My friend Jim Crumley, who created Trebark back in 1980, is almost single-handedly responsible for the camouflage craze of the last 40 years. Retired now and loving it, Jim has two passions: Managing whitetails and bowhunting them on his 300-acre property along the James River in southwestern Virginia.
“Managing your land for deer is not rocket science,” Jim says. In fact, the more he has worked his mountain land over the years, the simpler his plan has become. “The easier and more cost-effective you make your management plan, the more you’ll stick with it, the harder you’ll work and the better your results.”
Jim does a lot of his work with a tractor and a bush-hog right now in the summer.
“If you’ve got a pasture or overgrown field on your property, one of the best things you can do is go out and mow 5 or 6 strips through the weeds, maybe 100 yards long and 20 yards wide,” he says. “Leave strips of the larger and taller vegetation, like blackberries and greenbrier, between the mowed rows.”
This simple task creates diversity of food and edge that whitetails love. When late-summer rains come before or during bow season, weeds and forbs pop up in the mowed strips, and deer love the new and succulent food source.
One of Jim’s go-to strategies is to hang bow stands in corner trees where the mowed strips intersect a wood line.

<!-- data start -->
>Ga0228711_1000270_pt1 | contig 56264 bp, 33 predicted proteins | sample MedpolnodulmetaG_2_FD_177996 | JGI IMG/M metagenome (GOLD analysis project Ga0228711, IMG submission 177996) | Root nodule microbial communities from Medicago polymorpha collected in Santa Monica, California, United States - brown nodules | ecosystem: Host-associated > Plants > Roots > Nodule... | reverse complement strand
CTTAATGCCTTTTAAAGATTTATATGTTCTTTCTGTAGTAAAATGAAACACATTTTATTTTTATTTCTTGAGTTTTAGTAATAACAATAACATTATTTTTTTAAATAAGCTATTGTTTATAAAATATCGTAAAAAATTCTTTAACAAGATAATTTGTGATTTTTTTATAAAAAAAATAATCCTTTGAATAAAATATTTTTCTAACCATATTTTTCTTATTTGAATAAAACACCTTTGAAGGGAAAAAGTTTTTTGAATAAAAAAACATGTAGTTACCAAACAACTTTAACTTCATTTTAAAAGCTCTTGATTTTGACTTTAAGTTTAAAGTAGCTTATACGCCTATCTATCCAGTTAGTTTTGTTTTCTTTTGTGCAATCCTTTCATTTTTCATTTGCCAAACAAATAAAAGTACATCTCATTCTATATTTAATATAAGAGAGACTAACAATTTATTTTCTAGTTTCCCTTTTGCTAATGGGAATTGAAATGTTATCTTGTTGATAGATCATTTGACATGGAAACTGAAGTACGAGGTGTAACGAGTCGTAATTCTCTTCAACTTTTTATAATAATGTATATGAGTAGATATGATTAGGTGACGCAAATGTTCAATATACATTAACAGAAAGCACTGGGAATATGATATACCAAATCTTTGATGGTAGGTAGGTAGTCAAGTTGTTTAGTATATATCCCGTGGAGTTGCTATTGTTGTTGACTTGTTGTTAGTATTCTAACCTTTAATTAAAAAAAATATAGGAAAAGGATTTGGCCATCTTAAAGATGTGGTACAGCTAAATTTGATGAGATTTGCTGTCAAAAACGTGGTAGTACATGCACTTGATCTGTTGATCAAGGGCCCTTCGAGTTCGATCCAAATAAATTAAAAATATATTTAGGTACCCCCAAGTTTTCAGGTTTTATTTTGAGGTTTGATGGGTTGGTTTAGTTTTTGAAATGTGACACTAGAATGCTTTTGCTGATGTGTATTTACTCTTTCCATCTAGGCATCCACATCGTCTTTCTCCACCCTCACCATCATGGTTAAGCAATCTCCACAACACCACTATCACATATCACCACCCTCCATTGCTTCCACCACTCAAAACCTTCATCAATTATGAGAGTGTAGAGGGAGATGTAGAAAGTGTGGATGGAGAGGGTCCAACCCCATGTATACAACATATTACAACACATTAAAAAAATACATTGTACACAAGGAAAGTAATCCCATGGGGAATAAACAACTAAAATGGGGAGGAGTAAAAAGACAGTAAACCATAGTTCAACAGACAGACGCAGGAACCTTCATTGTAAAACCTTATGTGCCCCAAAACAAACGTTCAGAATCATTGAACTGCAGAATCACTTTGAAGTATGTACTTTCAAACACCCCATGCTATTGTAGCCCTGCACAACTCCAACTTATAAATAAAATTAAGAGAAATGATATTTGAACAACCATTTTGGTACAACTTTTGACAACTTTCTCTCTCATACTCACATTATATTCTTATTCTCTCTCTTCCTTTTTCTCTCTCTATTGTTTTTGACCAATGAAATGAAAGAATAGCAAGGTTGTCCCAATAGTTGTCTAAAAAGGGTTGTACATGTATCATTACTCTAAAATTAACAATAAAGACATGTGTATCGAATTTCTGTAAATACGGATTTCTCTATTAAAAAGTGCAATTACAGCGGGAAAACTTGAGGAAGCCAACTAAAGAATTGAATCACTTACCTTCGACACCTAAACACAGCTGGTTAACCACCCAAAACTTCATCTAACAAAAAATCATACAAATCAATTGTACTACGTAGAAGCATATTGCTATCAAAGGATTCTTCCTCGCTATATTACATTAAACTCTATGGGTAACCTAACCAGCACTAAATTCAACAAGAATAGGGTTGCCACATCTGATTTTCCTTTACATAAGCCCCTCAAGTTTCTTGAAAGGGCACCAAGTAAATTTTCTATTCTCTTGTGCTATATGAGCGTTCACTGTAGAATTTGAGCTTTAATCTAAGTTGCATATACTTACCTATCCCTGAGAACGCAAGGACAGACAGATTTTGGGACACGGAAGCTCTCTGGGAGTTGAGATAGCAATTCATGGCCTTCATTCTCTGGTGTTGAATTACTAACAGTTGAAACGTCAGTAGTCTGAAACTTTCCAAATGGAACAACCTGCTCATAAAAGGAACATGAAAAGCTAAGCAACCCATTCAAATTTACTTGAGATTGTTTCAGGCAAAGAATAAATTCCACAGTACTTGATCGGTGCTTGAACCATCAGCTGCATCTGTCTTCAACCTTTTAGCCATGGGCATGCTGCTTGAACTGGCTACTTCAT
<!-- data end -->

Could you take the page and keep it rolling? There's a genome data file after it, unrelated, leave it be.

“Many days I see deer walk right through my soybeans and green plots to get to the tender forbs coming up in the low, cleared strips,” Jim says. “With just some tractor time and some mowing, you create more food for the deer, and more spots on a nearby wood line where you might shoot a buck.”
Photo of Jim Crumley @Night Hawk Publications
Simple, yet completely effective. I think if you took some simple 12-12-12 (or, similar) fertilizer and spread it in those strips after mowing you could boost the attractiveness even more. These are veritable “food plots” of the natural variety. As much as I love creating, working, and caring for intentional foodplots one must never forget that the majority of a whitetail’s diet will always consist of at least some wild forbs and plants that we most often overlook, or don’t even think about. This is especially so in areas without abundant agriculture, but also applies to areas with an abundance of agriculture. I see it here in Indiana; especially in the late season and into the spring green up. Whitetails eat a tremendous variety of naturally-occurring forms and “weeds”….way more than we think in many cases. Good hunting everyone! It’s been a hot, dry summer here in NE Indiana. Can’t wait for the cool down and rains that are coming in about a month, or so.